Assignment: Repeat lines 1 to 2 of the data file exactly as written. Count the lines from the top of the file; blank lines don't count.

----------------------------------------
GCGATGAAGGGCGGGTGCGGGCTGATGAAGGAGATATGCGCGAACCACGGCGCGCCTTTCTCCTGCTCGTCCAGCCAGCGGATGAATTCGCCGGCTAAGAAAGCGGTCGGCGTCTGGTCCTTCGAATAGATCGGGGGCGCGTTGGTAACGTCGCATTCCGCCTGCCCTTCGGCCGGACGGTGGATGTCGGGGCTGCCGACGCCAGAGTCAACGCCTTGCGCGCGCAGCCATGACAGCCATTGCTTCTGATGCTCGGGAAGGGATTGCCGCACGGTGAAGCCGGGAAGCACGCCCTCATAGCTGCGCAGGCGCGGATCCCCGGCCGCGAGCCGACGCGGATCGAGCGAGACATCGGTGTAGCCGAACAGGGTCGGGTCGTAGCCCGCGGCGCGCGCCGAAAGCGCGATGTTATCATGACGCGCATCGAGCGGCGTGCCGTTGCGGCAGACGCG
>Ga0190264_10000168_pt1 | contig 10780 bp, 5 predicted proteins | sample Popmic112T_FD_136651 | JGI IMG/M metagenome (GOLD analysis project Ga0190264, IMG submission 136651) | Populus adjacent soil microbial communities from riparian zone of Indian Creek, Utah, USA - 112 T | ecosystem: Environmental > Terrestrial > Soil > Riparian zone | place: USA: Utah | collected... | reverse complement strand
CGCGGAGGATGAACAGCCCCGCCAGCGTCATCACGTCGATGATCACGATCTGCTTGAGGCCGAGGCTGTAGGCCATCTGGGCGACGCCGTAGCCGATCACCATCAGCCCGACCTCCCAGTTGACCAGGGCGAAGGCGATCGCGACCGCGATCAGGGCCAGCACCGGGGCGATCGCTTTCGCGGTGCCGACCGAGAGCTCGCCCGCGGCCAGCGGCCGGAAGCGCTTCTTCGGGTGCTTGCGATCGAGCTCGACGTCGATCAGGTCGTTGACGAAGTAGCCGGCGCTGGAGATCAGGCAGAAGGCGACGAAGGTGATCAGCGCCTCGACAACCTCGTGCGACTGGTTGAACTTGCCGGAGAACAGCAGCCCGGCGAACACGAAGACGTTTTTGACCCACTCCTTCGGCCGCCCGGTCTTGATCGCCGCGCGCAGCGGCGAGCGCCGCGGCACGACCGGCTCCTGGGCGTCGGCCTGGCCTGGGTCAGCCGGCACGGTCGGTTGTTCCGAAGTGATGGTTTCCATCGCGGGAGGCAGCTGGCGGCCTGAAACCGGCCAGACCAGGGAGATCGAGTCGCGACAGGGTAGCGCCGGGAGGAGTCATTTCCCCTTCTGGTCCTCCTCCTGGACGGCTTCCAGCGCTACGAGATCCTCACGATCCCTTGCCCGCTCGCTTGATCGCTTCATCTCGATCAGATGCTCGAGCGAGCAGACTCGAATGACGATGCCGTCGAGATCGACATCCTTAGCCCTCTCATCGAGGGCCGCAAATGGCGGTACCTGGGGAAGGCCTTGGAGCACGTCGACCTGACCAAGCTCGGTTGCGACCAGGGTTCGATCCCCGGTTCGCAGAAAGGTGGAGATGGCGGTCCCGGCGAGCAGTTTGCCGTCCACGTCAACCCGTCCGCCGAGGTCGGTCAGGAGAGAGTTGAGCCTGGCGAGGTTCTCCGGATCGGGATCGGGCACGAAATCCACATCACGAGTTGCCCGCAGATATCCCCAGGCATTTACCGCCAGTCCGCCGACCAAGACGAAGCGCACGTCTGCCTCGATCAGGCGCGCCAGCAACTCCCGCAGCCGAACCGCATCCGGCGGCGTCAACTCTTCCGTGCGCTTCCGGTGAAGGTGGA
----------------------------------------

GCGATGAAGGGCGGGTGCGGGCTGATGAAGGAGATATGCGCGAACCACGGCGCGCCTTTCTCCTGCTCGTCCAGCCAGCGGATGAATTCGCCGGCTAAGAAAGCGGTCGGCGTCTGGTCCTTCGAATAGATCGGGGGCGCGTTGGTAACGTCGCATTCCGCCTGCCCTTCGGCCGGACGGTGGATGTCGGGGCTGCCGACGCCAGAGTCAACGCCTTGCGCGCGCAGCCATGACAGCCATTGCTTCTGATGCTCGGGAAGGGATTGCCGCACGGTGAAGCCGGGAAGCACGCCCTCATAGCTGCGCAGGCGCGGATCCCCGGCCGCGAGCCGACGCGGATCGAGCGAGACATCGGTGTAGCCGAACAGGGTCGGGTCGTAGCCCGCGGCGCGCGCCGAAAGCGCGATGTTATCATGACGCGCATCGAGCGGCGTGCCGTTGCGGCAGACGCG
>Ga0190264_10000168_pt1 | contig 10780 bp, 5 predicted proteins | sample Popmic112T_FD_136651 | JGI IMG/M metagenome (GOLD analysis project Ga0190264, IMG submission 136651) | Populus adjacent soil microbial communities from riparian zone of Indian Creek, Utah, USA - 112 T | ecosystem: Environmental > Terrestrial > Soil > Riparian zone | place: USA: Utah | collected... | reverse complement strand